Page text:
ALLEN v. WRIGHT
In an effort to curb racially discriminatory practices in private schools, the Internal Revenue Code denies tax-exempt status to schools which promote such practices. The Code also prohibits individuals from making tax-deductible donations to private schools which racially discriminate. Inez Wright and others filed a nationwide class action suit arguing that the IRS had not fulfilled its obligations in enforcing these provisions of the Code, and thus, that government was subsidizing and encouraging the expansion of segregated education in private schools. This case was decided together with Reagan v. Wright.
Did the IRS shirk its enforcement duties and encourage private schools to racially discriminate, thus, harming desegregation efforts in the nation's public schools?
Legal provision: Article 3, Section 2, Paragraph 1: Case or Controversy Requirement
The Court found that the circumstances involved in this case did not warrant federal-court adjudication. Justice O'Connor's opinion argued that the Court could not act since the injuries that the suit identified were not "judicially cognizable" and because they were not "fairly traceable to the assertedly unlawful conduct of the IRS." Citing past precedents, O'Connor found that, by itself, an assertion that the government is not acting in the bounds of the law is not enough to bring a suit to a federal court. To allow so would open the door to a myriad of legal challenges in which the courts would become buried by the minutiae of governing, acting as "continuing monitors of the wisdom and soundness of Executive action."
ORAL ARGUMENT OF REX E. LEE, ESQ., ON BEHALF OF THE FEDERAL PETITIONERS
Chief Justice Warren E. Burger: We will hear arguments first this morning in Allen against Wright and the consolidated case.
Mr. Solicitor General.
Rex E. Lee: Mr. Chief Justice and may it please the Court:
This lawsuit was brought as a class action by parents of black students attending desegregating public publics in seven states and seeking to represent a nationwide class of several million parents similarly situated.
The relief that they seek is not desegregation of a public school nor admission of any child to any school, public or private.
Rather, they seek an order that the Internal Revenue Service change its standards for determining the tax exempt status of private schools which their children neither attend nor seek to attend located in or serving desegregating public school districts.
The Plaintiffs lack standing to bring this action.
They lack standing for two separate reasons, each of which is independently dispositive and each of which is squarely based on a holding by this Court.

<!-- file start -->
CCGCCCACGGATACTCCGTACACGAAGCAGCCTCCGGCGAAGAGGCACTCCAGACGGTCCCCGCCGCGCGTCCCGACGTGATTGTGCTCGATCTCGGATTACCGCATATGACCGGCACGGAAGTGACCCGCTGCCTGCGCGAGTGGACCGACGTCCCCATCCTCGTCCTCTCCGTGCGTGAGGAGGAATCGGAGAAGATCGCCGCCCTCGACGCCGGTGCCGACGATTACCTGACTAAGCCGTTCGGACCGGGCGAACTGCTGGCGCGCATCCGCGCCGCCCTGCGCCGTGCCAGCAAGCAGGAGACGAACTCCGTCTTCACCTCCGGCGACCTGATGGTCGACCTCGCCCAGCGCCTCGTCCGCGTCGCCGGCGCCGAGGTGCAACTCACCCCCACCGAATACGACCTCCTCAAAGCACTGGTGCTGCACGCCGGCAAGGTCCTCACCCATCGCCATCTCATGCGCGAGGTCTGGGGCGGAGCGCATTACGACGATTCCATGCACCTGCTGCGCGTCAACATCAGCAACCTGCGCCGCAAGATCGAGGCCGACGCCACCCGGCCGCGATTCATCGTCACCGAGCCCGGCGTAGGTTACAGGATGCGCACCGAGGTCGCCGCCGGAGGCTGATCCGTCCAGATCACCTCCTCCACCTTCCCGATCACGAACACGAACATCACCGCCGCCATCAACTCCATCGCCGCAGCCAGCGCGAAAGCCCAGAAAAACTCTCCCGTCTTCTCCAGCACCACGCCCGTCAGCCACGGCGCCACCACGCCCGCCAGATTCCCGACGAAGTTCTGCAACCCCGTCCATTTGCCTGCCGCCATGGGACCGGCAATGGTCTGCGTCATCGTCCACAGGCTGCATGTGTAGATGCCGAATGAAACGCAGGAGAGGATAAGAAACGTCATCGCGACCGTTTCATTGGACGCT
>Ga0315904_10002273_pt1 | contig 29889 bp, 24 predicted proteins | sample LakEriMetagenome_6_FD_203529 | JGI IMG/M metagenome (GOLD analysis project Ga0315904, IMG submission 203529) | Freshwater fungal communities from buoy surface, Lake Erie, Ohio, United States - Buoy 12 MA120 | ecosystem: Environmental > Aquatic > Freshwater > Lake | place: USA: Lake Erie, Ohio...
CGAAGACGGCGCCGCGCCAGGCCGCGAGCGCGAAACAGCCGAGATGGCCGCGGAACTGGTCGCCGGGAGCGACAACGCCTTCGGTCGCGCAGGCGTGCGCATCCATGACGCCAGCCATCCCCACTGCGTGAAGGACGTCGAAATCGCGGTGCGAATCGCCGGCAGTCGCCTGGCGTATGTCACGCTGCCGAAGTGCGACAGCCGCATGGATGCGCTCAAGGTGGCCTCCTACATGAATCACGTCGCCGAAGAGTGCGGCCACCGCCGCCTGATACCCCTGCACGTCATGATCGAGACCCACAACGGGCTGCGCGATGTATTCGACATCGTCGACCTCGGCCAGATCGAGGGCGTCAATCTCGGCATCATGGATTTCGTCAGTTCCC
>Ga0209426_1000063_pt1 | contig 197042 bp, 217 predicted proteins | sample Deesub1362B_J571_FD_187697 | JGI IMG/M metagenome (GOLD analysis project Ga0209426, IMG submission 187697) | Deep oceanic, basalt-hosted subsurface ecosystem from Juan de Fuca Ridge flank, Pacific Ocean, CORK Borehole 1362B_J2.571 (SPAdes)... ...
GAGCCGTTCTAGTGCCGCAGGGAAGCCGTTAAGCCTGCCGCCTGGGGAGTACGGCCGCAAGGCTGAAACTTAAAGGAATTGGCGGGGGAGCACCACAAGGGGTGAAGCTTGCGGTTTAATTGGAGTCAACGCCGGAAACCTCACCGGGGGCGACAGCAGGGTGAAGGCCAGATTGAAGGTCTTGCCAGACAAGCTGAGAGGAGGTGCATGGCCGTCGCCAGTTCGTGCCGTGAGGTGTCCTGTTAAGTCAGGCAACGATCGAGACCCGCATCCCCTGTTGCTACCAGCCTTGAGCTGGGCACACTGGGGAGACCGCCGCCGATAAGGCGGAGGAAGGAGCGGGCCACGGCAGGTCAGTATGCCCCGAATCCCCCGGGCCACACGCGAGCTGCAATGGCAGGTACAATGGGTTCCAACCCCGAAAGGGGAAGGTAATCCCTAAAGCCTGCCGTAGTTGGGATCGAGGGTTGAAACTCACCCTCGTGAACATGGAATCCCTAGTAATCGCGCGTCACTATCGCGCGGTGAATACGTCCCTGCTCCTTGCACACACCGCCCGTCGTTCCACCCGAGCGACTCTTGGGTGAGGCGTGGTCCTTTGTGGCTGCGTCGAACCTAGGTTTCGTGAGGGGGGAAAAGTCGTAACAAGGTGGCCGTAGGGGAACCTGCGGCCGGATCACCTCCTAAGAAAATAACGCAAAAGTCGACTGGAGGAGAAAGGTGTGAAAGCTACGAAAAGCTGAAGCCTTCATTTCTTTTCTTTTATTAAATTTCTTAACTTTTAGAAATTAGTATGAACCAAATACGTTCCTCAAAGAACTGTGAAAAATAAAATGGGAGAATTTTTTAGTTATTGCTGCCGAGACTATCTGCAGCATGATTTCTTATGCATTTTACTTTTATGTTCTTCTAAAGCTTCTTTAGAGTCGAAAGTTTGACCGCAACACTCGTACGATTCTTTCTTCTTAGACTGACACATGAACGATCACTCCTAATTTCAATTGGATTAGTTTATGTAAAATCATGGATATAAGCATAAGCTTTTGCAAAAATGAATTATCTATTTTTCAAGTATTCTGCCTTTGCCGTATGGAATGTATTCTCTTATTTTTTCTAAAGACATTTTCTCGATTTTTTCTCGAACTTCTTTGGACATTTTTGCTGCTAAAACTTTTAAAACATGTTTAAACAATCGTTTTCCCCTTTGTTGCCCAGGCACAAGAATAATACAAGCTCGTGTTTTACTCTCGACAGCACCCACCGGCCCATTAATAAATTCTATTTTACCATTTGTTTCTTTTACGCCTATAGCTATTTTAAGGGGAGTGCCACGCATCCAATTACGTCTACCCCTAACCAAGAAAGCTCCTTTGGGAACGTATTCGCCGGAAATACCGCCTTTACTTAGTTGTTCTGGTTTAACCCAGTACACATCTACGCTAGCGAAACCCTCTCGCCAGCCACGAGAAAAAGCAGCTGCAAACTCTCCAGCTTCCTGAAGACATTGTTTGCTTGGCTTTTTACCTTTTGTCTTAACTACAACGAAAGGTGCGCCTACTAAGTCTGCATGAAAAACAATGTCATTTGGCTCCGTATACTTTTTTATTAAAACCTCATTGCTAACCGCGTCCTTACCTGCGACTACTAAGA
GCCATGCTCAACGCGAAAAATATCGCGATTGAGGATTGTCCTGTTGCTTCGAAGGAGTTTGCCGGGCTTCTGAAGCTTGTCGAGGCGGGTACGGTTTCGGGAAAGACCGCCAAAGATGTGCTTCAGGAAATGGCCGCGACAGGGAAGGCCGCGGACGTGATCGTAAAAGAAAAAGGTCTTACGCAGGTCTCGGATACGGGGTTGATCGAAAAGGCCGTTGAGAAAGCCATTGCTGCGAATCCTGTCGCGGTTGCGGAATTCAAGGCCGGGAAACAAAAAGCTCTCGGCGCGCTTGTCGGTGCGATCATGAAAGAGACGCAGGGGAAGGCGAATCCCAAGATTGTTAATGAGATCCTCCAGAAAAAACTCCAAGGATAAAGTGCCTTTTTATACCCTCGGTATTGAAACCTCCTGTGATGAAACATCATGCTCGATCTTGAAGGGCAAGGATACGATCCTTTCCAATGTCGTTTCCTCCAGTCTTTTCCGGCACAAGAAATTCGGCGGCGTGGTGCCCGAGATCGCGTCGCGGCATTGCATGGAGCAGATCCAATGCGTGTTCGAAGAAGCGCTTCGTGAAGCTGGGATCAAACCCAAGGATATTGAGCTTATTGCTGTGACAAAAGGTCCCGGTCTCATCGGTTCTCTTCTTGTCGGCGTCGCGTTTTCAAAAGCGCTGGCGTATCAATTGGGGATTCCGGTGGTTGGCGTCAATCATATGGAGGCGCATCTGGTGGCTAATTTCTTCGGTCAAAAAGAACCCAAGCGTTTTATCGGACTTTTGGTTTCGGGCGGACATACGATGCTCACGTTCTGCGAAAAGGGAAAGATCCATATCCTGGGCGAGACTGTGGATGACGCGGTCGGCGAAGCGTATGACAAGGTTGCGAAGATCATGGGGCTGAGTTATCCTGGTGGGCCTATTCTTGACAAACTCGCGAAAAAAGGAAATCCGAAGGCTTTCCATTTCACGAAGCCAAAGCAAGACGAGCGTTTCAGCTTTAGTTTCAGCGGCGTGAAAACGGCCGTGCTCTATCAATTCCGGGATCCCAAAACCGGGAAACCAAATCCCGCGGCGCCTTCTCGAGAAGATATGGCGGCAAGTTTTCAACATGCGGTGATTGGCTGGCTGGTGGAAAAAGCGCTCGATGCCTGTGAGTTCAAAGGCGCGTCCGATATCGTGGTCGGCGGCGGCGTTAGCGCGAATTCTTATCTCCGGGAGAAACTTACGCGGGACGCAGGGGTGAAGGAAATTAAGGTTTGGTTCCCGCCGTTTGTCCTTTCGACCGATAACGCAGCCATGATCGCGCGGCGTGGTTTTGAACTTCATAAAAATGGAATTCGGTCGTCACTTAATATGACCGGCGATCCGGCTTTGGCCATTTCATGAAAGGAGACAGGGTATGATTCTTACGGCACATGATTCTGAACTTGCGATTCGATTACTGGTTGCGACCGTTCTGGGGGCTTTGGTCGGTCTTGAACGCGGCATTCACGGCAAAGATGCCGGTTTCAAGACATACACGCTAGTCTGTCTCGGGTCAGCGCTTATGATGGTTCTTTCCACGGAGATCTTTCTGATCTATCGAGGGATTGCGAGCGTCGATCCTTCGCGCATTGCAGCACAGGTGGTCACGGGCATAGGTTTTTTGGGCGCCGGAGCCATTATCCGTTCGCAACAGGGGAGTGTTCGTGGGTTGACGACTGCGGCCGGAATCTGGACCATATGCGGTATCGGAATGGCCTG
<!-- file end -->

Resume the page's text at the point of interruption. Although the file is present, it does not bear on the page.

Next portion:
I will discuss each of those two holdings separately, and the first is Valley Forge Christian College versus Americans United for Separation of Church and State.
Valley Forge makes clear that without exception, even in establishment clause cases, there is no standing to sue for the purpose of assuring that the Federal Government faithfully observe a particular plaintiff's view of the requirements of a particular provision of the Constitution.
The constitutionally irreduceable minimum requirement of injury in fact must be an injury that is more narrow in scope than breach of the interest shared by all citizens in assuring that Government steer clear of any particular kind of governmental conduct, such as giving financial aid to a church or to a discriminating school or violates the ineligibility clause or the accounts clause or the incompatibility clause.
If any exception to that general principle, which reaches all the way back for 60 years to Frothingham versus Mellon, were to be acknowledged, the strongest possible case for an exception existed in Valley Forge itself, because, as stressed by the dissents in that case, one of the central functions of the establishment clause is to prevent precisely what the plaintiffs were alleging in Valley Forge, namely direct governmental aid to religion.
The Court very correctly ruled that there is no exception, even for establishment clause cases, and thereby established that Article III has independent constitutional significance of its own and the standing issue is to be considered prior to and independent of any other constitutional issue whose substance the plaintiffs seek to vindicate.
The other case whose holding also squarely controls, though for quite different reasons, is Simon versus Eastern Kentucky Welfare Rights Organization, whose facts are remarkably similar to the facts of this case.
Simon held that indigent persons and organizations lack standing to challenge the tax exempt status of hospitals which refused fully to service the indigent, and the reason that they lacked standing was because one could only speculate whether the relief that they sought, namely the revocation of the exemptions, would in fact cure the injury on which their standing was based, namely the unavailability of hospital services.